the media frenzy will go bonkers over ecc


dude, schneier, please please don’t write a rant that can so easily be blown out of proportion by other persons in the media. ok, i know we should be paranoid about all pseudo random number generators, but frankly all the media will read out of this piece is: ecc is b0rk3d omg!!11!!!11!

it really irks me that people crap on ecc (elliptical curve cryptography) just because they haven’t taken the time to look into some of the excellent literature on ecc’s use (and abuse, this is security, everything is broken as some point in time). even math kids should be studying up on this because wow is the math behind ecc fun.

configuring cgd on netbsd

not enough keyholes

i followed this chapter on cgd for netbsd, but there were a few places where i got stuck and i thought i’d just note them here in case i (or other peeps out there on the interwebs) try to do this again. these notes are in order but be sure to use the cgd chapter. these are more like guidelines anyway.

– to boot into single user mode, reboot then when netbsd is counting down right after the bios, press any key to stop the countdown and then type boot -s to boot in single user mode

– one doesn’t need to use dump to get data off, use netcat + tar to copy to a remote machine (a good option when you don’t have an external drive or cd burner). so on the machine where you want to install cgd, once it’s in single user mode, run:

# tar -czvf – | nc servername port

and on the machine where you are receiving the data:

$ nc -l -p port > file.tgz

– when you are trying to edit partitions with disklabel, know that disklabel on netbsd supports interactive mode with -i and that it isn’t in the disklabel man page at all. to delete the data partitions you want to move to cgd, first launch disklabel in interactive mode, then pull up a partition by typing in the letter of the partition, then choose “unused” for filesystem type, start offset of zero, partition size of zero, then repeat for the other partitions you want to delete, then choose W for write and yes to confirm “label disk?”. that will delete the partitions you need.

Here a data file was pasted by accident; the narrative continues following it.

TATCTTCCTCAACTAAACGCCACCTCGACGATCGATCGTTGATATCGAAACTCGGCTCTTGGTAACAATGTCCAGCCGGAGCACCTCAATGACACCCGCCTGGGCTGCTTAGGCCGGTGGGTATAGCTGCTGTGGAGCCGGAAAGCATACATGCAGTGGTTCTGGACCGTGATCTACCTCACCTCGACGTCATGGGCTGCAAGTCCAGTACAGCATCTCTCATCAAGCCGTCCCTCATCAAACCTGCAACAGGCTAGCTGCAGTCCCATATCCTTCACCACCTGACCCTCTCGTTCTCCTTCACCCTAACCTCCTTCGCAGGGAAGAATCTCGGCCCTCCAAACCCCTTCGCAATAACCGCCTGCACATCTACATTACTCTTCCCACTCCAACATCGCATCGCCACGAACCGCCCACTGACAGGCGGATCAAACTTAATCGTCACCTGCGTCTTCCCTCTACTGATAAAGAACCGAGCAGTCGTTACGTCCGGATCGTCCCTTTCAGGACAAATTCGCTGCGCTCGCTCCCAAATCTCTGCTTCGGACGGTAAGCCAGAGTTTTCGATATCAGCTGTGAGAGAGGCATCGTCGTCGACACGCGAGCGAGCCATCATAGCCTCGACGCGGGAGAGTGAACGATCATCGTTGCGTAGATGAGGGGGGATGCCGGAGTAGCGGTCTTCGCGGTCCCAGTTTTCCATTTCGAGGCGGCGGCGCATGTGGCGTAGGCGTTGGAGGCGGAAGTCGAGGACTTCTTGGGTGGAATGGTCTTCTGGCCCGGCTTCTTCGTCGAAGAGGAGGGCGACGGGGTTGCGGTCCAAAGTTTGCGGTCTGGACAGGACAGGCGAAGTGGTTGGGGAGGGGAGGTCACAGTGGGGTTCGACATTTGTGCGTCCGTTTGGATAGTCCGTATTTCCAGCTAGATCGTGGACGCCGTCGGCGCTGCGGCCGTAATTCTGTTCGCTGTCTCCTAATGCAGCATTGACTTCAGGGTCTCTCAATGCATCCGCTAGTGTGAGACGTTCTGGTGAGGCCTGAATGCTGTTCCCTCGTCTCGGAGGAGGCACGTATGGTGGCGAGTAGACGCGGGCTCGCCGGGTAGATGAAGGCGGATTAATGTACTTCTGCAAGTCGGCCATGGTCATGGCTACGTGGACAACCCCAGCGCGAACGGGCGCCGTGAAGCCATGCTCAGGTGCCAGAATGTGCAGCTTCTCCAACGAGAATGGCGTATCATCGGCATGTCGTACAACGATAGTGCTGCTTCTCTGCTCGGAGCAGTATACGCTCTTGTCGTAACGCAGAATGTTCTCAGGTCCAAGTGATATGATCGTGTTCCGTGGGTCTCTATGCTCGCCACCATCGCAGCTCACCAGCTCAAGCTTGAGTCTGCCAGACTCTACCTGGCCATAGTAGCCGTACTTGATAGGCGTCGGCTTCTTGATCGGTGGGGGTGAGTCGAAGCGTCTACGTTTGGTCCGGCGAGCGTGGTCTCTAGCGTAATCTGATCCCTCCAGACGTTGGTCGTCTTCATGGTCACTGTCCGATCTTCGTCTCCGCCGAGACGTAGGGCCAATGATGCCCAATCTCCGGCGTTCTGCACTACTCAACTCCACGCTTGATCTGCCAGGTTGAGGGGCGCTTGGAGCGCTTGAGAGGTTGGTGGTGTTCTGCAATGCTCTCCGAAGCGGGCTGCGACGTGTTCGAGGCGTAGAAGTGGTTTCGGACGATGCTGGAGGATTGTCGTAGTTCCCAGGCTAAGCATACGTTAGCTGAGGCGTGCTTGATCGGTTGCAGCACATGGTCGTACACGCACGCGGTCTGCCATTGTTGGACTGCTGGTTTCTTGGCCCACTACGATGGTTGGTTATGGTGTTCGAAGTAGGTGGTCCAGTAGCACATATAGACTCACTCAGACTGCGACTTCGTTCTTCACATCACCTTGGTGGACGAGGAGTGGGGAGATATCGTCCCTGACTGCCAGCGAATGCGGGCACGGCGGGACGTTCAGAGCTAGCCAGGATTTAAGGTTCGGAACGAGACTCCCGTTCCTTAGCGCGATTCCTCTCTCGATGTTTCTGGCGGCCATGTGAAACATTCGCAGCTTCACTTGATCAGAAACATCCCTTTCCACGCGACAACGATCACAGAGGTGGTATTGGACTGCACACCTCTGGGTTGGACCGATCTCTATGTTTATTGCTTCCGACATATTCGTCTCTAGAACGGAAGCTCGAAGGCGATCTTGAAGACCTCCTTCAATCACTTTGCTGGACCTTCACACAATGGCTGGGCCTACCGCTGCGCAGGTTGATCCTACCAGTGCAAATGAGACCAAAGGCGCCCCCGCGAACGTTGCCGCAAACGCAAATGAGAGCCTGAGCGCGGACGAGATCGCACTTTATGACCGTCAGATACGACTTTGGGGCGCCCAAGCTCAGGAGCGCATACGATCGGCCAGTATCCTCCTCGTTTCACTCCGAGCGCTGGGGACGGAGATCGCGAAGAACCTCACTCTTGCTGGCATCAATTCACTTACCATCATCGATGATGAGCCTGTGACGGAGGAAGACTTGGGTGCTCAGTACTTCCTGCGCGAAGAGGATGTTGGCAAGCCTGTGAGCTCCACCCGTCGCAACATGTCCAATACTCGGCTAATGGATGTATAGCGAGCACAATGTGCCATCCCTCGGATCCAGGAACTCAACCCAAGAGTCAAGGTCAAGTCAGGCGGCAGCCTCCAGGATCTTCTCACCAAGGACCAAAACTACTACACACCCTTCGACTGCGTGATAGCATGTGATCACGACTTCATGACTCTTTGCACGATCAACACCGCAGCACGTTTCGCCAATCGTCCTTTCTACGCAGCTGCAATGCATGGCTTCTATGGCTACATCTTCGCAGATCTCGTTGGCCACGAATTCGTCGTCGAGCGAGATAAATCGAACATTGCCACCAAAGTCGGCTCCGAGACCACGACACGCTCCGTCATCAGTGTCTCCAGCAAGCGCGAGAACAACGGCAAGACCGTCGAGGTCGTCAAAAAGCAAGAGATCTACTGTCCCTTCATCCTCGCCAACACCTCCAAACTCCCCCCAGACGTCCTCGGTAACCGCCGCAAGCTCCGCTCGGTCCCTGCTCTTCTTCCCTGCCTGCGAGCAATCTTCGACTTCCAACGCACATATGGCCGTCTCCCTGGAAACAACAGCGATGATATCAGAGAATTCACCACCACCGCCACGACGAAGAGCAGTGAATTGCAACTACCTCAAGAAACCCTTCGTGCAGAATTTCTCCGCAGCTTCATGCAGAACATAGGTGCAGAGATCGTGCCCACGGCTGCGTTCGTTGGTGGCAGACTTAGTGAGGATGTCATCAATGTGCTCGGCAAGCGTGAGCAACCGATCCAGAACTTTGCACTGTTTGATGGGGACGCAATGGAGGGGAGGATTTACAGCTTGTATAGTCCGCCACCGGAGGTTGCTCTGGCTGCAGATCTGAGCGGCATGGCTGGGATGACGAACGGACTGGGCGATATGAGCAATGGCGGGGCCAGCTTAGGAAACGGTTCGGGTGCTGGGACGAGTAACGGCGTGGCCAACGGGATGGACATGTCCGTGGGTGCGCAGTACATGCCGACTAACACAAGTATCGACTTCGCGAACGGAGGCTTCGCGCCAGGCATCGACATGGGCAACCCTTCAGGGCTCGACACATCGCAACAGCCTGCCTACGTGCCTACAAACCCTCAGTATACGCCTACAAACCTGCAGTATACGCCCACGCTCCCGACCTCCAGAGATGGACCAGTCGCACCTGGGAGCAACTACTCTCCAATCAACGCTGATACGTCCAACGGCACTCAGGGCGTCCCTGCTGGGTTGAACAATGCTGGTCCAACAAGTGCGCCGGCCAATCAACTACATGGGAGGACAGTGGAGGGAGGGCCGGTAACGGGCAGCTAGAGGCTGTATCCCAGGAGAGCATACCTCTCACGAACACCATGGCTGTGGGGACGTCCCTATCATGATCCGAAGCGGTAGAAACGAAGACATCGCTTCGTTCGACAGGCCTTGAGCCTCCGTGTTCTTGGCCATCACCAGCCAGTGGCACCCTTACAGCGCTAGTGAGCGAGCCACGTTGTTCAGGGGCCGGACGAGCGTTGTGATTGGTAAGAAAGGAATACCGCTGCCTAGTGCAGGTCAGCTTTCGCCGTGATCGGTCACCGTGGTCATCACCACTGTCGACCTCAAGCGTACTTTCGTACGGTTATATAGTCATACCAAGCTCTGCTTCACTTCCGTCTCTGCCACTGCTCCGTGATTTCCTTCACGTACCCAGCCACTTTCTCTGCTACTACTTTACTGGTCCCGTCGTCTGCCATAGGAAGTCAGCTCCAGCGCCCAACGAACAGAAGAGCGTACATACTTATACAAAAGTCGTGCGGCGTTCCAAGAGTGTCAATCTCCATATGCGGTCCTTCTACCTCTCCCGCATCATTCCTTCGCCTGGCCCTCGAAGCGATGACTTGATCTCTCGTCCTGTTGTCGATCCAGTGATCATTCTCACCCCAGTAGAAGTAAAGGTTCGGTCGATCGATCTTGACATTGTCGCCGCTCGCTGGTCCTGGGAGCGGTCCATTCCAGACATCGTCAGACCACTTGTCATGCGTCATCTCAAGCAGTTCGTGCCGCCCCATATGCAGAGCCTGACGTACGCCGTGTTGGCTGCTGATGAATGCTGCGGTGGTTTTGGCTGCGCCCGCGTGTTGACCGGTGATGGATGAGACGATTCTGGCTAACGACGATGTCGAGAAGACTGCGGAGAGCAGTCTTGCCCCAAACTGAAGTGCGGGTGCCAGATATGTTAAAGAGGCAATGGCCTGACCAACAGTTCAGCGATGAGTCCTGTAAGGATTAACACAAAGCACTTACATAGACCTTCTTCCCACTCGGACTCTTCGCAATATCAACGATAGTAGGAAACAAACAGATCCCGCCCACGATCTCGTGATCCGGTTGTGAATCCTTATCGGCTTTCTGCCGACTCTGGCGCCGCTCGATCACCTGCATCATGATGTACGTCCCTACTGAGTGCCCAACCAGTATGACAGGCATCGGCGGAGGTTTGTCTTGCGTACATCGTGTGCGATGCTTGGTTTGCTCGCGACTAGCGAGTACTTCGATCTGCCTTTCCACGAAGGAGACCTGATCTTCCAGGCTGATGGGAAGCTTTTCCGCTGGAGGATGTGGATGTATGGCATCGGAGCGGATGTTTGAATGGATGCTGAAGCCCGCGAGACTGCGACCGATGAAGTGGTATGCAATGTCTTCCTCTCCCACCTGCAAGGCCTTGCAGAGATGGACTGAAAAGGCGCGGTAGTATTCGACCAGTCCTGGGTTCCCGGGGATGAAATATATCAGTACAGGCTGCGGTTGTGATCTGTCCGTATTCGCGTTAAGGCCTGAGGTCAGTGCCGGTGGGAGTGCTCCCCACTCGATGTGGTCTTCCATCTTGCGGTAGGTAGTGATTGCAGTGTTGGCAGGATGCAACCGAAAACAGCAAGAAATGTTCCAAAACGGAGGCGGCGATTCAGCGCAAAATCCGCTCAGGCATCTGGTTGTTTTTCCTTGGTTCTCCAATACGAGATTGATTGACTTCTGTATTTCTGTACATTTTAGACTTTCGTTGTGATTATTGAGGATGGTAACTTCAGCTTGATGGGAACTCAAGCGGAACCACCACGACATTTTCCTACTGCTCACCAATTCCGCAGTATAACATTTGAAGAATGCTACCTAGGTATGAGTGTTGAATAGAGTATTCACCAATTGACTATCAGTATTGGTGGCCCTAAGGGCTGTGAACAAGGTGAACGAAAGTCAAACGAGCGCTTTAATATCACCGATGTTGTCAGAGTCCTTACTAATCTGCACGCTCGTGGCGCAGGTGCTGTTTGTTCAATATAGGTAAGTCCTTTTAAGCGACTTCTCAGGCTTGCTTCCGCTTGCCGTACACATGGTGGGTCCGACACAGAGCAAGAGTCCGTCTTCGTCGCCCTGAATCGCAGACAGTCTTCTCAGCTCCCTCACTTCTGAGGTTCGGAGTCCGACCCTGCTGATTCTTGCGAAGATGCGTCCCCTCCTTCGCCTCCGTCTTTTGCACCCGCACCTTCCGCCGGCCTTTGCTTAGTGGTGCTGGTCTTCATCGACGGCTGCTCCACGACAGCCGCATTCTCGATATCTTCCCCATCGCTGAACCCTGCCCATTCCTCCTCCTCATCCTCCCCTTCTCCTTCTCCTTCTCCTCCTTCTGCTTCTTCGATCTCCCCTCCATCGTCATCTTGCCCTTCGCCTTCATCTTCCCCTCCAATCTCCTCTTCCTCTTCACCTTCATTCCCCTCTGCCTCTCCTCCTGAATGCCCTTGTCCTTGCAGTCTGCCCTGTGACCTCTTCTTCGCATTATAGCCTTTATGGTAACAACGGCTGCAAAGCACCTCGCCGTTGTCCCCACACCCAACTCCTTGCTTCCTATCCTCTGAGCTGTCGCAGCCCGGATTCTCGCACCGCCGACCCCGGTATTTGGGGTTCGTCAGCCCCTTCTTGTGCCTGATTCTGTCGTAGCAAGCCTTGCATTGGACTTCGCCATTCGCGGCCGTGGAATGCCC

– when you need to recreate your new partitions after scrubbing and configuring cgd with a passphrase, run disklabel again in interactive mode and put back the partitions you had the first time following the sizes and names of the partitions from your backup of disklabel you did before starting this whole process. make the new partitions of type 4.2BSD, not ccd. make the partitions in the order in which they were from your original disklabel backup to make adding each one easier (the start point is just the letter of the partition that comes before).

– to copy your data back, use tar and nc in reverse, but you may have to copy apps from /rescue to get things to work and be sure to save your original nc in a place where it won’t get wiped (i.e. save it in /tmp when you are scrubbing your data). when using tar be sure to add the flag to preserve permissions, otherwise you will get some wonky behavior everywhere. vi may be missing so you will need to use cat to edit your fstab and >> to append the cgd=YES line to rc.conf.

other than that, the cgd chapter is quite complete. can i get a w00t for encrypted hard drives please?

crypto + hippeastrum

crypto and hippeastrum

bruce schneier’s applied cryptography isn’t a new tome to many of you who follow this blog, but i had never cracked it open. i started with Chapter 11: Mathematical Background, mostly because i knew the familiarity of the math would draw me in faster than starting from the beginning. there was a time where i wouldn’t touch a book that included the word applied in the title, i fancied myself a pure math girl, one who didn’t dally with the banalities of real world problems. my old purist approach seems hilarious to me today as what i enjoy now is extremely hands-on and rarely theoretical in nature. i was worried the math included in the book would be too flippant or too mired in algorithmic code for me to enjoy it, but schneier’s writing is fantastic. even though i didn’t come across any math that i hadn’t studied, he includes a boatload of references for deeper reading. if nothing else, one should purchase the book for the 1,653 references listed. (is schneier an a.i.? how can one person possibly read that much?)

the author’s tone is relaxed, but precise. with talk of aliens and supercomputers, even the math chapter reads like science fiction. let’s just say i’m now inspired enough to absorb the other chapters, even the non-prime ones.